“Yeah… I think the boyfriend is probably somewhere in the middle, (god it feels weird to speculate) and from OPS wording, probably is being used so she can protest her brother’s wedding policy.”
“When I was really sick I definitely had people use my illness to get their own pity points, and I kinda get that vibe a bit.”
“After thinking a bit, OP probably didn’t make arrangements, and just brought him, since she was mad.”
“Also, as a person who has struggled with chronic illness: Even if OP is a primary caregiver, typically they should have backups just for when OP can’t.”
“During my illness, my mom took primary care of me, but we had a few trusted friends who I was comfortable driving me to and from doctors appointments, or staying in the house, just in case my mom had to be somewhere.”
“Also, google caregiver burnout.”
“And maybe I’m projecting but, again, what did her bf want? I know if I was the reason my gf no longer was on speaking terms with her brother, I’d feel horrible.”
“There’s so much missing information here, and its sus af” ~ spookyboi13
There were also personal stories.
“Guy in a wheelchair here, although I’m fully self-sufficient.”
“This makes me feel for your bf. Not only did you disrespect your brother’s wishes, you made your boyfriend the center of more attention than was warranted.”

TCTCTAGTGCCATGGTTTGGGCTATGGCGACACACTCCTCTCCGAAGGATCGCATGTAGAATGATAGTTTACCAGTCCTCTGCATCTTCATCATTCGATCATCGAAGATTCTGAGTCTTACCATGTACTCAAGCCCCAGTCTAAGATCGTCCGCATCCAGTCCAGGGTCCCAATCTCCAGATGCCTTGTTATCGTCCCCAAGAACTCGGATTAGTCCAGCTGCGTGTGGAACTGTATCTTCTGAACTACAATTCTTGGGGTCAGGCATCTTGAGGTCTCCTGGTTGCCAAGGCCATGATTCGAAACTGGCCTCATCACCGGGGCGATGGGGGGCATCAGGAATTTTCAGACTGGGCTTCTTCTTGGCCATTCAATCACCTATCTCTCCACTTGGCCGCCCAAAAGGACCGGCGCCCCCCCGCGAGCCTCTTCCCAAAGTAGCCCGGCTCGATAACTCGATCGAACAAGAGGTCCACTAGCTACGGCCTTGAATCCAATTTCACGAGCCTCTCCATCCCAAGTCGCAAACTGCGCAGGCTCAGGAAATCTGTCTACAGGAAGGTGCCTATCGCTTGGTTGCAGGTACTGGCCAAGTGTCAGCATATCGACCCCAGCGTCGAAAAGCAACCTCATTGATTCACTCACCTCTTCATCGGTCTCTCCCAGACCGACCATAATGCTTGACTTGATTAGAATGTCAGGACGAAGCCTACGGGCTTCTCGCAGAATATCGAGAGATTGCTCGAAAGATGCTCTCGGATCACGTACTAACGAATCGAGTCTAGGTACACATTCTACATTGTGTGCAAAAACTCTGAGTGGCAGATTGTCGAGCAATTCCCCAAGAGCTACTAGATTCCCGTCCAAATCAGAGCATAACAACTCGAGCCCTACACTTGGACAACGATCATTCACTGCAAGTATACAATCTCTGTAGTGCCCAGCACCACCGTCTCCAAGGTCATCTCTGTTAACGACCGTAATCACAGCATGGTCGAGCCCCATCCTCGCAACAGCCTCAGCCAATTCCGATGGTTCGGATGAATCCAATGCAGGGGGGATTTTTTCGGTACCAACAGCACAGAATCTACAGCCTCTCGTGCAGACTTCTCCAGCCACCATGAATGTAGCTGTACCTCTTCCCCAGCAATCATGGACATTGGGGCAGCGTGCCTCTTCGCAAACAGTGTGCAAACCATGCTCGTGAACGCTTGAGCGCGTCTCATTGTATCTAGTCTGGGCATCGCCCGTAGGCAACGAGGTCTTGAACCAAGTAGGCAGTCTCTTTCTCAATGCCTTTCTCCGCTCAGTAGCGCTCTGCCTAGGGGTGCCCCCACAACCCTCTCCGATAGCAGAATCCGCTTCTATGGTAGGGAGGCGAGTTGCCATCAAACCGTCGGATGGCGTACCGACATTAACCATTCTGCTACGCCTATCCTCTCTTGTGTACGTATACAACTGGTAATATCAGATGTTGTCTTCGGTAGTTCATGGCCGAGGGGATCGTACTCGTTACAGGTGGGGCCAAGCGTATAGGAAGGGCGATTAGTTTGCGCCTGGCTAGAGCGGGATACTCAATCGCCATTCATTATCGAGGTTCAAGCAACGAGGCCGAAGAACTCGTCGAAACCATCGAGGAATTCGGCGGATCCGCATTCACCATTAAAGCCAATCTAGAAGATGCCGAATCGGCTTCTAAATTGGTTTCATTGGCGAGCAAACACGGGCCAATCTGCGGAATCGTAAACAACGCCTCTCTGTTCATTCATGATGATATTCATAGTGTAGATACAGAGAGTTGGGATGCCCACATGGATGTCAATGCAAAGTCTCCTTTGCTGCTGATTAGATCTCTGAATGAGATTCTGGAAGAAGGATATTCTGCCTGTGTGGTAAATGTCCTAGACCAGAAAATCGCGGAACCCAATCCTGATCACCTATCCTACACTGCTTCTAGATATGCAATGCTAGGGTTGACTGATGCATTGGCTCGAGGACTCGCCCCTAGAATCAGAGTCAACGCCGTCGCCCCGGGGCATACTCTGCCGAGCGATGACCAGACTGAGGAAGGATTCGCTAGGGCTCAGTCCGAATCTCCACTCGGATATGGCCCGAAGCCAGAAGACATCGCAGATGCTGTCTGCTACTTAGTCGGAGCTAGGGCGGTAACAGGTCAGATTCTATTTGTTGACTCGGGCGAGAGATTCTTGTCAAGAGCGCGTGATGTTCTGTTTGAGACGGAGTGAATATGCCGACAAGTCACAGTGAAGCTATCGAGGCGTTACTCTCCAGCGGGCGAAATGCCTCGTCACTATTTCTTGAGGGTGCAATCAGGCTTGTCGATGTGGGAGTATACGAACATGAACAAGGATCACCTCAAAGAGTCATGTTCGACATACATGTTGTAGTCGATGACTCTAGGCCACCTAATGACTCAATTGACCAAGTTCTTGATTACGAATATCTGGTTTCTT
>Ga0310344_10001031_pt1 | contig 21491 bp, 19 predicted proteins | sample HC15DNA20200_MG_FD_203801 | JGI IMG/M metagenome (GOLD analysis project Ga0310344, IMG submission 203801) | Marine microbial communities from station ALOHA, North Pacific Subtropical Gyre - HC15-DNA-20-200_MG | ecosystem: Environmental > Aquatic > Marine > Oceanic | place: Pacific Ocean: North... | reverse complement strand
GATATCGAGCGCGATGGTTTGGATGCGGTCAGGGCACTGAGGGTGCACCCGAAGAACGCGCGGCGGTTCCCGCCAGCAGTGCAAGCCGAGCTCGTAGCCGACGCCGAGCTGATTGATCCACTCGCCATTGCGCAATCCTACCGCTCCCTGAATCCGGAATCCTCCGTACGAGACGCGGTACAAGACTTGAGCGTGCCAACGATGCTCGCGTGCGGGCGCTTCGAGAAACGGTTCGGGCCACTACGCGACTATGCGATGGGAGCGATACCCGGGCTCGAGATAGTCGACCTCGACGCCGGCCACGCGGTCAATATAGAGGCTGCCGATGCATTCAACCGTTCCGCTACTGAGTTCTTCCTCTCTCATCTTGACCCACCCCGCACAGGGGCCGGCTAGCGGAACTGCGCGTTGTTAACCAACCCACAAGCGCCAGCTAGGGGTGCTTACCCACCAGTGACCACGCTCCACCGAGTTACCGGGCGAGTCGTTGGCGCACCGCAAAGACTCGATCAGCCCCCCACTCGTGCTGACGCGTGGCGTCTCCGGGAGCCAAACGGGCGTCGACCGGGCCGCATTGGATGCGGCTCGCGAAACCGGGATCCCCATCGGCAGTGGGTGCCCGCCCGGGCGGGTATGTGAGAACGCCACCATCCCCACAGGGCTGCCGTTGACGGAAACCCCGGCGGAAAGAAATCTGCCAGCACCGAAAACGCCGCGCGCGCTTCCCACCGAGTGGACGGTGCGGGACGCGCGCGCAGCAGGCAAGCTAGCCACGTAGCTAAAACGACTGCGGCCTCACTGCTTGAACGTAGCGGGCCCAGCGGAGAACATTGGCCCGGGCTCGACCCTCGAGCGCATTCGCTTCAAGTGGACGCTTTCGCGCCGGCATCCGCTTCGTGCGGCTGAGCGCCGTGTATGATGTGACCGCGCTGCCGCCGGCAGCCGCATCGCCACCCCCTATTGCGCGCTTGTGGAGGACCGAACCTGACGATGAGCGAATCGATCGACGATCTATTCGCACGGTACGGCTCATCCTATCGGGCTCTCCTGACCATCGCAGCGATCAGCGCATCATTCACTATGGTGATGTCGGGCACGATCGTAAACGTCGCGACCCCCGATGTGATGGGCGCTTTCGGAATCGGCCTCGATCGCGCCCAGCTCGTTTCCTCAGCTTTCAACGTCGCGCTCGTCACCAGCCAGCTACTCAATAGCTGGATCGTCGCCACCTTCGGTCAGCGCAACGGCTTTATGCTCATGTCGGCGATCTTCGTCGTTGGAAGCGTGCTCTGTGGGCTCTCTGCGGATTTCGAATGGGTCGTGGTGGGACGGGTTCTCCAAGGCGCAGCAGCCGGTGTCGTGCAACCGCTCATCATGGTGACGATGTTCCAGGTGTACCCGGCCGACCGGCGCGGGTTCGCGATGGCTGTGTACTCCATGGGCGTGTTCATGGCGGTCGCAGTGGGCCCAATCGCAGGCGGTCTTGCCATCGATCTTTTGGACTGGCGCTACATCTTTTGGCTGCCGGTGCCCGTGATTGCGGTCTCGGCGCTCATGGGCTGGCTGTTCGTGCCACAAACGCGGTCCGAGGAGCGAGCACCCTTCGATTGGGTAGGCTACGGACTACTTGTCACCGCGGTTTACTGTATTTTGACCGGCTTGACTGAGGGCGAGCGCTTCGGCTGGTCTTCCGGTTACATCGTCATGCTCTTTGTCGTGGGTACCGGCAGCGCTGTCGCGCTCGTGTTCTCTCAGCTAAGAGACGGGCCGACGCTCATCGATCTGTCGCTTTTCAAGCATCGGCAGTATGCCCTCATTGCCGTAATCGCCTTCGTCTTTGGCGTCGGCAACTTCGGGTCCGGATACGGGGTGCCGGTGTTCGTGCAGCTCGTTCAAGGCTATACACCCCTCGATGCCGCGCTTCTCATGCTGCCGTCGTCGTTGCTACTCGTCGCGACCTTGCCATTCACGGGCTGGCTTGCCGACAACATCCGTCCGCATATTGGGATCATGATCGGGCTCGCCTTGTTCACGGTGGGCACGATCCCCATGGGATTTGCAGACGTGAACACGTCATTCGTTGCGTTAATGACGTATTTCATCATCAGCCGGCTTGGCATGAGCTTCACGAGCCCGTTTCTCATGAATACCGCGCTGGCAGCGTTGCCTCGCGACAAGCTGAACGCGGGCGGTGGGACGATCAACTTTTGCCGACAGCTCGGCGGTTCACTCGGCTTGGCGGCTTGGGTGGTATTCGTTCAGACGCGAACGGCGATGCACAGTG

“You say he remained quiet and respectful.”
“He probably was quiet because he wanted to crawl under a rock. ‘Hey, look at me!! I’m the cause of strife at a wedding through no fault of my own!!'”
“Edit: Holy upvotes, Batman!!! Guess I struck a nerve.” ~ DuckDodgers22
“Girl in a wheelchair here, I completely agree with you.”
“I already stand out in most settings so being forced into it would make me want to fly away.”
“Also OP, stop saying wheelchair bound. We are not bound to anything. Wheelchairs free us to live our lives instead of being bound to a bed.” ~ MaybeParade
Some saw this as having nothing to do with the boyfriend’s use of a wheelchair.
(Although I have a funny feeling this is going to get edited to reveal more of what your brother said after it becomes clear the voting’s not going to go the way you want it to).”
“He said no plus ones.”
“If you found that disrespectful to your relationship or simply impractical, then your option was to decline your invitation and stay home.”